The Novgorod Doukhobor Elder, 1796

by Alexander Ivanovich Herzen

At the end of the 18th century, the Doukhobors were subjected to savage oppression by the highest levels of the Russian autocracy. In his autobiography, Russian writer and thinker Alexander Ivanovich Herzen (1812-1870) relates the story of a Novogorod Doukhobor elder who in 1796, when summoned before the soon to be crowned Tsar Paul (1754-1801), refused to doff his cap. For his impertinence, the insecure and unstable Tsar had the unfortunate Doukhobor immediately exiled and imprisoned.  The story illustrates both the the position of official notoriety achieved by the Doukhobors at this time, and the extent of their deep-seated belief in the equality of all men. Reproduced from “My past and thoughts; the memoirs of Alexander Herzen”, Constance Garnett (trans.) (New York: Knopf, 1968).

In Novgorod Province there were in the reign of Catherine a great many Doukhobors. Their leader, the old head of the posting drivers (yamshchiki or “coachmen” – ed.), in Zaitsevo, I think it was, enjoyed enormous respect. When Paul was on his way to Moscow to be crowned he ordered the old man to be summoned, probably with the object of converting him.

Portrait of Russian Emperor Paul I by Stepan Shchukin

The Doukhobors, like the Quakers, do not take off their caps and the grey-headed old man went up to the Emperor of Gatchina (suburb of St. Petersburg where Paul resided – ed.) with his head covered.

This was more than the Tsar could bear. A petty, touchy readiness to take offence is a particularly striking characteristic of Paul, and of all his sons except Alexander; having savage power in their hands, they have not even the wild beast’s consciousness of strength which keeps the big dog from attacking the little one.

“Before whom are you standing in your cap?” shouted Paul, breathing hard, with all the marks of frenzied rage: “Do you know me?”

“I do,” answered the schismatic calmly; “you are Pavel Petrovich.”

“Put him in chains! To penal servitude with him! To the mines!” the knightly Paul continued.

The old man was seized and the Tsar ordered the village to be set fire to on four sides and the inhabitants to be sent to live in Siberia. At the next stopping-place one of the Tsar’s intimates threw himself at his feed and said that he had ventured to delay the carrying out of His Majesty’s will, and was waiting for him to repeat it.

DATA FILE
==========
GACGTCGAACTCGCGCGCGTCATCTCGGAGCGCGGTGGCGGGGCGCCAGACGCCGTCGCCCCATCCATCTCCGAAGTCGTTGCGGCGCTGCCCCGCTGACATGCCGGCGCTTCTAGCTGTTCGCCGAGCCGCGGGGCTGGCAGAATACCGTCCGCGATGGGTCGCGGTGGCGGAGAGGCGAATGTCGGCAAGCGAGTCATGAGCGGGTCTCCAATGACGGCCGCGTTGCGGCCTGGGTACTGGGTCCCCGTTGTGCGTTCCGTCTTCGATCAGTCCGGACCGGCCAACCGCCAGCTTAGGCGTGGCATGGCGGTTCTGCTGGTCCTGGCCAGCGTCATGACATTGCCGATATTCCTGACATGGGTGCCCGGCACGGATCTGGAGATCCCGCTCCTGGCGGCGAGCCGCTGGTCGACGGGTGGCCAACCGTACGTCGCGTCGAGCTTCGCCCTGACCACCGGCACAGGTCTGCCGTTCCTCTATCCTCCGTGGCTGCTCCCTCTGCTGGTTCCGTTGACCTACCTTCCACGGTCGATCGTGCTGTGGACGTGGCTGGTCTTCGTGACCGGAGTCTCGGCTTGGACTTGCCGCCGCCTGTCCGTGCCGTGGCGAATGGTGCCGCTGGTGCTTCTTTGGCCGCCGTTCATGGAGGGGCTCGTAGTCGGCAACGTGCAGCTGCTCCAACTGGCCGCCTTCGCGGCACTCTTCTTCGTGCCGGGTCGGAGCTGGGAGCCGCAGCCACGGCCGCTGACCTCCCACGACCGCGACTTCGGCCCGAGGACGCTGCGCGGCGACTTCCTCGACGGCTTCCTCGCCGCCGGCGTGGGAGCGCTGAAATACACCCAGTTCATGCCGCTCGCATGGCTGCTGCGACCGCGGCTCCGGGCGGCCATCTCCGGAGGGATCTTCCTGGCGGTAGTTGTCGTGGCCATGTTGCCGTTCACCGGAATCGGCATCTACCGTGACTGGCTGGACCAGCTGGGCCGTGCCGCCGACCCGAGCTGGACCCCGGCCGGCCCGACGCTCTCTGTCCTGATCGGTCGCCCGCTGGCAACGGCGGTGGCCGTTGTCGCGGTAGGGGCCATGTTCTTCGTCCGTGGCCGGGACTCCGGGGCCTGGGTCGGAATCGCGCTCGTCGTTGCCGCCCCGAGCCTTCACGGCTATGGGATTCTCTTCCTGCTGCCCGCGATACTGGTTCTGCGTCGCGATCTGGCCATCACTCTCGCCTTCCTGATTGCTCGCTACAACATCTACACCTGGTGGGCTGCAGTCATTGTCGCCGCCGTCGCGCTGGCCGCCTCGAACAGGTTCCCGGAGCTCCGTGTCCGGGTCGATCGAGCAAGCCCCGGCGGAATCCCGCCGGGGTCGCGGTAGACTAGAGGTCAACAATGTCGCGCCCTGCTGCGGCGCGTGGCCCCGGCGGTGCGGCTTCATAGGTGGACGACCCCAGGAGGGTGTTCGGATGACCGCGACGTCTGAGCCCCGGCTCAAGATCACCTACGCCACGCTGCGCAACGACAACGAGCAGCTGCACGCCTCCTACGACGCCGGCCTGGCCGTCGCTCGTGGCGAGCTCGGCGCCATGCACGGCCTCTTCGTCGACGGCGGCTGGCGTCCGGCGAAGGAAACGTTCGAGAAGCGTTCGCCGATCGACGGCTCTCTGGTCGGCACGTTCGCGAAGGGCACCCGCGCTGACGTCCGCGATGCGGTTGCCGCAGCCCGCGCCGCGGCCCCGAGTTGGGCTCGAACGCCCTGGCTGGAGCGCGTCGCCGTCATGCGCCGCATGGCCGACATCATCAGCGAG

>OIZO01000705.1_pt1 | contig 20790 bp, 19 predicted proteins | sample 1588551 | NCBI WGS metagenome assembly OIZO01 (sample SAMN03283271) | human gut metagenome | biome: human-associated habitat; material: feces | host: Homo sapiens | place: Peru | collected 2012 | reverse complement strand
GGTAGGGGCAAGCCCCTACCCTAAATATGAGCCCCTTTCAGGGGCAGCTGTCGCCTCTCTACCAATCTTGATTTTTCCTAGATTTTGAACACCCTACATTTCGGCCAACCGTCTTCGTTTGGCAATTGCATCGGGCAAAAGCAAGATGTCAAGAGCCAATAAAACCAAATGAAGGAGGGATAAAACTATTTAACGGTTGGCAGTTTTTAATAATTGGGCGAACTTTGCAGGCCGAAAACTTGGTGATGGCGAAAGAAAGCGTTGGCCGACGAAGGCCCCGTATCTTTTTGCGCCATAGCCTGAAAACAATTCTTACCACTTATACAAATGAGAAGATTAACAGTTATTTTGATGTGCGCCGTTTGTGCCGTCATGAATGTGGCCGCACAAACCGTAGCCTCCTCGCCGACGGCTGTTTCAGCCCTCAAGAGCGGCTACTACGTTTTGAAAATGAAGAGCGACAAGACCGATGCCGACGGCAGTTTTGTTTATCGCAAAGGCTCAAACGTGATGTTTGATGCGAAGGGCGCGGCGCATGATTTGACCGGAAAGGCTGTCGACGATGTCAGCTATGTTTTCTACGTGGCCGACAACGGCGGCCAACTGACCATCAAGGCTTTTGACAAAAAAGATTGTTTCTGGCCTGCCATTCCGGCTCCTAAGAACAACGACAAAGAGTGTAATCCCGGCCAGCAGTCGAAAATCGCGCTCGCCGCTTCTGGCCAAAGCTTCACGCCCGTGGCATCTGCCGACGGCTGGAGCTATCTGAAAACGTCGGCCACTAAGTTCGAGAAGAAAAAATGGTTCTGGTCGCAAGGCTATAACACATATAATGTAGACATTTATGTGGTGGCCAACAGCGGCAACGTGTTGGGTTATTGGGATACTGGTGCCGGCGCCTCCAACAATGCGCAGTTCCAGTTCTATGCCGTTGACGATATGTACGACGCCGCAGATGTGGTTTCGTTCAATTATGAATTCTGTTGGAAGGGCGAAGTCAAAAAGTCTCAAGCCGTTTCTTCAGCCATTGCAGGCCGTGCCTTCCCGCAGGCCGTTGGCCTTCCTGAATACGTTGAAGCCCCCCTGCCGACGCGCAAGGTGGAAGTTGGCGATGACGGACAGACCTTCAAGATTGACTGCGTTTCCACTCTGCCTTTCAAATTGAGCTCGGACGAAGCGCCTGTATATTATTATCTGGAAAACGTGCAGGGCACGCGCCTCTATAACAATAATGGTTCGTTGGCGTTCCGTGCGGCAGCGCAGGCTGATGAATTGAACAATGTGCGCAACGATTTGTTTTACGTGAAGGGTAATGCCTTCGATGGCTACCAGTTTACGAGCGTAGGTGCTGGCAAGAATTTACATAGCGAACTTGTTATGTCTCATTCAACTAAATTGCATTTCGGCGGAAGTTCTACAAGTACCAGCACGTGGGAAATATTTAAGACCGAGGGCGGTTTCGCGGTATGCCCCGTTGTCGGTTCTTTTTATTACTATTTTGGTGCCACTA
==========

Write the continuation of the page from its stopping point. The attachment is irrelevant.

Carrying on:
Paul, now somewhat sobered, perceived that setting fire to villages and sending men to the mines without a trial was a strange way of recommending himself to the people. He commanded the Synod to investigate the peasants’ case and ordered the old man to be incarcerated for life in the Spaso-Efimevsky Monastery.

The Spaso-Efimevsky Monastery, Vladimir-Suzdal, Russia.

He thought that the Orthodox monks would torment him worse than penal servitude; but he forgot that our monks are not merely good Orthodox Christians but also men who are very fond of money and vodka; and the schismatics (generic term applied to sectarians such as Doukhobors – ed.) drink no vodka and are not sparing of their money.

The old man acquired among the Doukhobors the reputation of a saint. They came from the ends of Russia to do homage to him, and paid with gold for admission to see him. The old man sat in his cell, dressed all in white, and his friends draped the walls and the ceiling with linen.

Portrait of Alexander Herzen by Nikolai Gay.

After his death they obtained permission to bury his body with his kindred and solemnly carried him upon their shoulders from Vladimir to the province of Novgorod. Only the Doukhobors know where he his buried. They are persuaded that he had the gift of working miracles in his lifetime and that his body is incorruptible.

I heard all this partly from the governor of Vladimir, I.E. Kuruta, partly from the post-drivers at Novgorod, and partly from a church-attendant in the Spaso-Efimevsky Monastery.

Now there are no more political prisoners in this monastery, although the prison is full of various priests and ecclesiastics, disobedient sons of whom their parents have complained, and so on. The archimandrite, a tall, broad-shouldered man in a fur cap, showed us the prison-yard. When he went in, a non-commissioned officer with a rifle went up to him and reported: “I have the honour to report to your Reference that all is well in the prison and that there are so many prisoners.” The archimandrite in answer gave him his blessing – what a mix-up!

The business about the schismatics was of such a kind that it was much best not to stir them up again. I looked through the documents referring to them and left them in peace.